4. An All-Time Great Competitor: When it came to competing, Ali was ‘old-school.’ Which is to say, that while much of what Ali brought to boxing was new and unique, when it came to his chosen profession, Ali was not so different from the great battlers of decades past who loved to fight, loved to win, and wanted to prove themselves against the best competition available. It just so happens that Ali came along during the heavyweight division’s Golden Age; never before or since have their been so many big, tough, capable boxers in that weight class and Ali fought them all. He ducked no one; nor did he “marinate” matches or wait for anyone to get old or stale. Instead, the second someone challenged him or questioned his supremacy, he responded as all truly great competitors do and sought to prove himself again.
3. George Foreman: There is no doubt about the ring greatness of Big George Foreman. Any sensible ranking of the greatest heavyweight champions of all-time has to put him in the top ten, and in 1974 he was regarded, like Sonny Liston before him, as unbeatable. Boxing insiders knew he was mortal and some gave the cagey Ali a decent chance to pull off a huge upset in 1974, but almost none were picking Muhammad outright, while many fans of “The Greatest” feared for Ali’s life. After all, the two formidable heavyweights who had beaten Ali and given him his toughest fights, Frazier and Norton, had been demolished with ease by George’s fists. How could an ageing Ali defeat a younger, stronger and more powerful opponent? And yet he did. It remains one of the most significant matches in boxing history for both Ali’s performance and its many cultural and political implications. This is the great triumph that transformed Muhammad Ali from a famous boxer and an important figure in the Civil Rights and anti-war movements, to a genuine living legend.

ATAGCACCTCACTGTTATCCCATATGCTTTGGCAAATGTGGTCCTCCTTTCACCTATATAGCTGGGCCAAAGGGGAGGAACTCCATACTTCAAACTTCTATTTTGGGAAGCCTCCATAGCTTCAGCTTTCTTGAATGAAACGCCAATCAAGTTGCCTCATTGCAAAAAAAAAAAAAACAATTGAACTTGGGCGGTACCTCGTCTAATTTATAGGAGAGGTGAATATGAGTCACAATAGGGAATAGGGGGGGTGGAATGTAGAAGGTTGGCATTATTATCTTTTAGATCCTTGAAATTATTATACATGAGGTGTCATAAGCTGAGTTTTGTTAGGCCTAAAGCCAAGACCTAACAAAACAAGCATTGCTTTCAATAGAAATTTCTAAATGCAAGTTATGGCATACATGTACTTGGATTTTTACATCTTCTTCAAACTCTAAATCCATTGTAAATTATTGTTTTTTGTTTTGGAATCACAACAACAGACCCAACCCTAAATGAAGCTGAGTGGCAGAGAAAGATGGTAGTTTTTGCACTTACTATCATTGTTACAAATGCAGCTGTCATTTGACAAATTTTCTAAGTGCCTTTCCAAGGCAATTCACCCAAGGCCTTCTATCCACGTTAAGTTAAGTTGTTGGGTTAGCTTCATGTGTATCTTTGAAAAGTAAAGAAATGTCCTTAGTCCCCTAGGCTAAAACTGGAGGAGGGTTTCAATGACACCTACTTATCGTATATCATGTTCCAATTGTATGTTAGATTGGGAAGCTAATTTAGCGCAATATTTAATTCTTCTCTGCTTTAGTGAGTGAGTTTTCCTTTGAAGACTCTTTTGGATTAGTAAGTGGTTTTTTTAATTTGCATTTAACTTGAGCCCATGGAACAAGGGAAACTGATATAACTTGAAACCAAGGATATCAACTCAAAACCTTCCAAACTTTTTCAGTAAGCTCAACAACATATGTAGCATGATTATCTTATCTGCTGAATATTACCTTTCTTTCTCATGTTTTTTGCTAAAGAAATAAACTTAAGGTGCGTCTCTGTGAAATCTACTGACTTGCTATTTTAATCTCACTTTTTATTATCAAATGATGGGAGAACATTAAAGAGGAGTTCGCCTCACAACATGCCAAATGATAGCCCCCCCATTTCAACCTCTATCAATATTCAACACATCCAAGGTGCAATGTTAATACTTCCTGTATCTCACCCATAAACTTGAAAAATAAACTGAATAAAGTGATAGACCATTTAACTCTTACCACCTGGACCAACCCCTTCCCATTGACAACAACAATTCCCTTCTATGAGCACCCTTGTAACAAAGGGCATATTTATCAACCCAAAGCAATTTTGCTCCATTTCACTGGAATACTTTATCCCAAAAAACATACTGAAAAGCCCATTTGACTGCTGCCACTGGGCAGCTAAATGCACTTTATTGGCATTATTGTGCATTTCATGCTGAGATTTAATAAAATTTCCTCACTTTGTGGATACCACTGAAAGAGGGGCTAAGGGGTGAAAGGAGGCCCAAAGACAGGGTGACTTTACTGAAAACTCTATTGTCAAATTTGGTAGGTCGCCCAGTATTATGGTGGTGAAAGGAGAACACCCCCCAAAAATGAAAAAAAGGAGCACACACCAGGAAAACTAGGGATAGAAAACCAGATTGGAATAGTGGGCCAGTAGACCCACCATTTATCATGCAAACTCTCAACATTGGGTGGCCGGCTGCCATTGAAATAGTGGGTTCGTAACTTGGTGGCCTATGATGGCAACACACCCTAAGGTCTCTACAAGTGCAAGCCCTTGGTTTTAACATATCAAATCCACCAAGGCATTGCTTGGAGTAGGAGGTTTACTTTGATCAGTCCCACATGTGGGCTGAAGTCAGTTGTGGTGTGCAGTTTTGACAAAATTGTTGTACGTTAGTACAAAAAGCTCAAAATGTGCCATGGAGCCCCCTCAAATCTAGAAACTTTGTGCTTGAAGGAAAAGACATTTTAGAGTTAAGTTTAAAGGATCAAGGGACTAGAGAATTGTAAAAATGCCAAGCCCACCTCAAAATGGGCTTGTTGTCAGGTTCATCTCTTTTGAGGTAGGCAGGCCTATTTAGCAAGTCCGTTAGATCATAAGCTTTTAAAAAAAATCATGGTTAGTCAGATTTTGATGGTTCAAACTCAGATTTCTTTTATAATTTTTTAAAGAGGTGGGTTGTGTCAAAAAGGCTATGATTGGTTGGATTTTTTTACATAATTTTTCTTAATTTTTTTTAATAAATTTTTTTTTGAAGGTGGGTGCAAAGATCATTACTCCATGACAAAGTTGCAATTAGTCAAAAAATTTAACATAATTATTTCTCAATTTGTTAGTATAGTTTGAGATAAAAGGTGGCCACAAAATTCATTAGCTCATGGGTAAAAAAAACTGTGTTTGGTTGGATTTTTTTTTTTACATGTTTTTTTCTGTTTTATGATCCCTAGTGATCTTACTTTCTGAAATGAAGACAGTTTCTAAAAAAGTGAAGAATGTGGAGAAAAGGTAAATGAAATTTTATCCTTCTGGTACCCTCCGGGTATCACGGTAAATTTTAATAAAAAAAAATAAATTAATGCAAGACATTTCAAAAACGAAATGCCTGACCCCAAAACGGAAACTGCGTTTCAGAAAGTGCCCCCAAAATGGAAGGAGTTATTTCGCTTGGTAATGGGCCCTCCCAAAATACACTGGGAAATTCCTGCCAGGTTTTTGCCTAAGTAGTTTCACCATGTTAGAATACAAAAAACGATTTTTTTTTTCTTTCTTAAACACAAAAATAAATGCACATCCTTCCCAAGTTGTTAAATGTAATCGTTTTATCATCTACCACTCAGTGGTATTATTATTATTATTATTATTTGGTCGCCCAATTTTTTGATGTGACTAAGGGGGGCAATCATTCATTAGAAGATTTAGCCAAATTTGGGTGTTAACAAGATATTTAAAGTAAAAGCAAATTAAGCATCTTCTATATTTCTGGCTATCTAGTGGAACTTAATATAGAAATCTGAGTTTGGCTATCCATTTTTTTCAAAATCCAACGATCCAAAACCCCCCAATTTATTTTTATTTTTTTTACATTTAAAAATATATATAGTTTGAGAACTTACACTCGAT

2. Political and Cultural Impact: Books can and have been written on Ali’s influence beyond sports. He was a leading figure during the upheaval of the 1960s in America; a prominent and outspoken critic of American society; an anti-war activist arrested for refusing the draft and denied his right to box during his prime years; a world figure for becoming a Muslim and changing his name. There is no way to overstate the significance of all this. For a young, prominent black man to change his name and religion and loudly proclaim his anti-establishment views in the 1960’s … Well, let’s put it this way: during a time when Martin Luther King, Robert Kennedy, Malcolm X, and Fred Hampton were all assassinated, it’s probably fortunate that Ali too wasn’t murdered. And after his boxing career had ended he continued to be a force for social change as he rejected the dogma of the Black Muslims, advocated for reconciliation and cultural harmony, raised awareness for Parkinson’s disease, and even rescued hostages from Iraq in 1990.
1. A People’s Champion: Finally, the story of Muhammad Ali is that of a man of conviction and faith who was beloved by millions and who in turn loved nothing better in life than connecting with as many of those people as he could. Ali loved people and refused to cut himself off from the press or the public. His training camps were always open to visitors and it was the extremely rare request for an interview that he declined. While Floyd Mayweather Jr. disembarks from his private jets far away from the public and surrounded by a platoon of mammoth goons, even at the height of his fame, Ali only ever employed a single bodyguard and never hesitated from mingling with his admirers wherever he happened to be.